News & Innovation Powertage 2024

Significant peak load reduction achieved in pilot project with EV fleet

EV fleets equipped with VEIU Tech's advanced charge management system can unlock enormous flexibility potential. By optimizing charging schedules, EV fleets can reduce peak loads, cut energy costs, and provide valuable grid services. Discover the first results from a pilot project.

In the past few months VEIU Tech has been working on a pilot project with a couple of EV fleets to prove the effectiveness of our charge management system!

Our independent charge controller

To ensure robust and compatible integration with diverse EV fleets and various charging setups, we developed our independent smart charging controller. This controller can either be installed directly inside wall-boxes or incorporated into an external adaptor that can be plugged between charging cable and EVSE. Either solution allows for a remote (online) control of each individual charging session independently from the EV or EVSE setups.

The pilot project is making use of both versions of our charge control system. The pictures show our external adapter in action at a partner's site.

Significant peak load reduction achieved in pilot project

In the course of the pilot project we are gaining valuable insights into the different flexibility use cases that our advanced charge management system enables. These include:

  • Reduction of the peak load the building (“peak shaving”)
  • Reduction of the peak load at higher grid levels
  • Energy services for the transmission grid
  • Minimization of energy cost by following dynamic tariffs

All of this is achieved while meeting every operational requirement from the fleet manager.

The first results from the peak shaving use cases have started to come in and we are happy to share them here with you! These results have been achieved by controlling the charging process of approximately 7-9 EVs (the number of controlled EVs varies daily depending on the operational considerations) within a larger EV fleet.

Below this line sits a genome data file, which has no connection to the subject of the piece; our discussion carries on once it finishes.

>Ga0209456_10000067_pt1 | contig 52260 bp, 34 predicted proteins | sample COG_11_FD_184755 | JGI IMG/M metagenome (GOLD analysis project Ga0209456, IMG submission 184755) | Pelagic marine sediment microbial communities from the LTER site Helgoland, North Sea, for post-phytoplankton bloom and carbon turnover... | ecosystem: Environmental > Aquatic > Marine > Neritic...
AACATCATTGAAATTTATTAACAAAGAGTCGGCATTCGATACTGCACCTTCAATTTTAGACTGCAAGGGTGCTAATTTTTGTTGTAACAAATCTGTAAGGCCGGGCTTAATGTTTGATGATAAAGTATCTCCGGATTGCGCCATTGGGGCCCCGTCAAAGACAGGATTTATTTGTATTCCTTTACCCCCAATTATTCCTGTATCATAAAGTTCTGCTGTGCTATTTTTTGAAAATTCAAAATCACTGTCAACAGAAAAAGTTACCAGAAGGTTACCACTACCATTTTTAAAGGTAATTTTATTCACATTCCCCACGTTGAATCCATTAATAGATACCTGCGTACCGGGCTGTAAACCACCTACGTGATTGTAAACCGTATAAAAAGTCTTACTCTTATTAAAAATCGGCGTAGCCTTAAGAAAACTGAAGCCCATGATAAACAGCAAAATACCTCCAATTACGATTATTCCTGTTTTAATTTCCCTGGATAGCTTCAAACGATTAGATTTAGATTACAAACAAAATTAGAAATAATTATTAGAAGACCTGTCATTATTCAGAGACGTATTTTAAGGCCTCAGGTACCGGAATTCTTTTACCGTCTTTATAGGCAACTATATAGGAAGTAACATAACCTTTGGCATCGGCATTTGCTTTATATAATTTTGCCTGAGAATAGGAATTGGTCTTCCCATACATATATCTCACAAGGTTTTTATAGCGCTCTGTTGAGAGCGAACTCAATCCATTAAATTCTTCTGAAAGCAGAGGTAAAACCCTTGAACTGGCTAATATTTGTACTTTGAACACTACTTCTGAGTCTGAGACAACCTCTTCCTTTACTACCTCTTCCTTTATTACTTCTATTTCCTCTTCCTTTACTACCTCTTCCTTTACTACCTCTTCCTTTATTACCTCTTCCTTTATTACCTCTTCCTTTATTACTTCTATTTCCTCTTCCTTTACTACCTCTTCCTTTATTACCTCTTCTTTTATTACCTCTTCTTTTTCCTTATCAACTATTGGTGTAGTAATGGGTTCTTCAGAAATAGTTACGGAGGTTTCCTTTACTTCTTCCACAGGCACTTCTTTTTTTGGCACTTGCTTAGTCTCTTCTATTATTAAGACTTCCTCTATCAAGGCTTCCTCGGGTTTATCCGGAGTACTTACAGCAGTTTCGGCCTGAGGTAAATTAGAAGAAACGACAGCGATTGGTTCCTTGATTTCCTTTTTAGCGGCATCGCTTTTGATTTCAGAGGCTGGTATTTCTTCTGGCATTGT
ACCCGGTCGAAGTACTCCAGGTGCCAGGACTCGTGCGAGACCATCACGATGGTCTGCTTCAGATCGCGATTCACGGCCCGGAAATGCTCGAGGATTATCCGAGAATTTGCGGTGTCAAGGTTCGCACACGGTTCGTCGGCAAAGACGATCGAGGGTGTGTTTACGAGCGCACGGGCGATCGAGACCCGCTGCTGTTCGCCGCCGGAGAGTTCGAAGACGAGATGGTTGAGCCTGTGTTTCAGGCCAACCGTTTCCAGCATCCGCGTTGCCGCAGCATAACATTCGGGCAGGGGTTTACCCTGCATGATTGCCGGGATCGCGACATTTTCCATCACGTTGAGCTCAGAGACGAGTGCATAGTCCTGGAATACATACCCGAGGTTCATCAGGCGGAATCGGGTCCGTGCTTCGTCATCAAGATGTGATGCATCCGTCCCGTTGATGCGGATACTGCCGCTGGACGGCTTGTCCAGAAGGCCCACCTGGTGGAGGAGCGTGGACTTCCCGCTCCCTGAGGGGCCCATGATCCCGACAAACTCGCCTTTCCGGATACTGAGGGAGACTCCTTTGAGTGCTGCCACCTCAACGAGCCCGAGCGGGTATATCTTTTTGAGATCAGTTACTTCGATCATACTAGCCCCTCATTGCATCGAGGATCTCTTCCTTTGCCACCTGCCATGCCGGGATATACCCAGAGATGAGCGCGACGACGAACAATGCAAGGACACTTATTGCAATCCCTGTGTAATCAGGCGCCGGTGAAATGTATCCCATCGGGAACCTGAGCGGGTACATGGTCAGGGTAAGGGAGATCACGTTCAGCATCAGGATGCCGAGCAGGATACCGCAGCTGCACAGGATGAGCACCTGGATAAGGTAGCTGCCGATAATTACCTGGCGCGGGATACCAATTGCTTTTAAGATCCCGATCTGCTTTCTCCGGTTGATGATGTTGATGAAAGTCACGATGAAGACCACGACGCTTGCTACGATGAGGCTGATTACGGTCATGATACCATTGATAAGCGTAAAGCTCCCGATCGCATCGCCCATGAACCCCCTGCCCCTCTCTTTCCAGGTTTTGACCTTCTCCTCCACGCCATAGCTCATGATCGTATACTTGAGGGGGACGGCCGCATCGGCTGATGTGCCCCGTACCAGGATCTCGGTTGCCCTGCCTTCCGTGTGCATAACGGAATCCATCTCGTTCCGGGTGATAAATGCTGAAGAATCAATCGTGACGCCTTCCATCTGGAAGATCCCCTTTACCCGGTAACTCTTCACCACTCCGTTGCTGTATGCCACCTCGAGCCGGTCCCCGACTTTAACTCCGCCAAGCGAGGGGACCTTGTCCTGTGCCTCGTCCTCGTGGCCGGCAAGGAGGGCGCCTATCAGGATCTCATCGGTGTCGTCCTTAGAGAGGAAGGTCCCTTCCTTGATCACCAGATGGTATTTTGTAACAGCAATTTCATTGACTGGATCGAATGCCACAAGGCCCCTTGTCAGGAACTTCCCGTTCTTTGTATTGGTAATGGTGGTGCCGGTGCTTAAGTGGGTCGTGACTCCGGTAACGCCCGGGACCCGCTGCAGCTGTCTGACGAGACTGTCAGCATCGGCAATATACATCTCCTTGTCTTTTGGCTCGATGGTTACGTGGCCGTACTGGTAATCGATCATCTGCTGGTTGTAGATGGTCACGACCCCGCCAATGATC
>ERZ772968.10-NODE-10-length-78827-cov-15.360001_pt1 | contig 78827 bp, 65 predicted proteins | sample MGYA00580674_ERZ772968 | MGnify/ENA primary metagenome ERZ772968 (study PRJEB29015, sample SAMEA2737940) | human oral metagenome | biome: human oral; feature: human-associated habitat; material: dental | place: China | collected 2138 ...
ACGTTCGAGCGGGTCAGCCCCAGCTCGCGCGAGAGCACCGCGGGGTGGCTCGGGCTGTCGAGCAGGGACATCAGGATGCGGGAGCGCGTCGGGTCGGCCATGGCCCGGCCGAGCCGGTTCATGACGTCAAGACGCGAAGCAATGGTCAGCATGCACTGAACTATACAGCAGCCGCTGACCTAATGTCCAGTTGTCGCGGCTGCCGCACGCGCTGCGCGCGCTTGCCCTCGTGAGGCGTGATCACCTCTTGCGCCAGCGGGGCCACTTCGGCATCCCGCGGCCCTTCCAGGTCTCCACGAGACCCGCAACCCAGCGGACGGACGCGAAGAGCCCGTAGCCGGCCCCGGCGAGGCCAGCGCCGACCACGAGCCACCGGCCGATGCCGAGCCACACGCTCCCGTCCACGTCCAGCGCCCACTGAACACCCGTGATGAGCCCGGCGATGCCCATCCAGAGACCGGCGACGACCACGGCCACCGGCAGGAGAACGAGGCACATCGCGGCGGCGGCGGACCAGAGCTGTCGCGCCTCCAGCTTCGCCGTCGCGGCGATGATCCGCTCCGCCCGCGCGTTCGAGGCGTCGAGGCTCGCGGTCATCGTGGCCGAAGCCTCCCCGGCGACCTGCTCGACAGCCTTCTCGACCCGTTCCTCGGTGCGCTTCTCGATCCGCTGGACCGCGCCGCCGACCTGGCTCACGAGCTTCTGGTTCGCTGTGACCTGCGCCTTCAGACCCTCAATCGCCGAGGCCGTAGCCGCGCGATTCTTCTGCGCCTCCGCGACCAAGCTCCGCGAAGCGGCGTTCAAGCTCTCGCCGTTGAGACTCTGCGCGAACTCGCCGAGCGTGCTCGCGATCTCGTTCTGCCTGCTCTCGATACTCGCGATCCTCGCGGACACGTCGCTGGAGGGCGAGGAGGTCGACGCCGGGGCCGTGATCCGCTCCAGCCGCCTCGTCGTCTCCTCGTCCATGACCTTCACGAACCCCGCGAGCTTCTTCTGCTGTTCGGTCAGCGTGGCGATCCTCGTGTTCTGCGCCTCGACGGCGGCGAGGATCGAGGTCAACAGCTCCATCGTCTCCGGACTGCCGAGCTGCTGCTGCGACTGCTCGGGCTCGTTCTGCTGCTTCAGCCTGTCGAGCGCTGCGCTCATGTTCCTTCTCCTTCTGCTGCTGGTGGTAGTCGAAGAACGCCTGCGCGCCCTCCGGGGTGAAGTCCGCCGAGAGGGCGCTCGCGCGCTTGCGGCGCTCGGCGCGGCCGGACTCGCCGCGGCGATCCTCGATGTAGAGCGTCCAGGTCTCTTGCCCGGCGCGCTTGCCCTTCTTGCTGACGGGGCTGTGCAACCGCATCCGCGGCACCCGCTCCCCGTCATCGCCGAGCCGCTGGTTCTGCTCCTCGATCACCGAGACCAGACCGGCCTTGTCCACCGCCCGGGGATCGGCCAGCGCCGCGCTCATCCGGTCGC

The two scatter plots illustrate the extent to which we lowered the building’s peak load. Although the reduction varies depending on the day of the week and total energy demand, we could reduce the peak load by an average of 20-30 kW compared to the expected peak for the same amount of energy consumption; all while controlling a charging power of 40-50 kW.

For an average energy contract this translates to bill savings in the order of 200-300 CHF per month, achieved by optimizing the charging process of just 7-9 EVs.

SOC and schedule information are keys to advance charging optimization

The two line plots show how our advanced charge management solution allows this result. These plots compare the SOC and electric load profiles on three exemplary Friday nights where we controlled the charging process to other Fridays where we did not.

Our system did not simply cap the charging load, but actively rescheduled the charging sessions to the optimal time window, while ensuring that all EVs were fully charged by 5 a.m. Optimal rescheduling of the individual charging sessions was only possible thanks to the access to the State of Charge (SOC) of the vehicles. This way the fleet SOC was kept lower until the time came to begin the charging process to start the new day with a full battery.

Reducing the local peak load is just one of the energy services that our system can operate with an EV fleet. The spread in daily SOC profiles concretely displays the charging flexibility space that the EV fleet enjoys and that our system can optimize to offer valuable flexibility services to DSO or other energy stakeholders.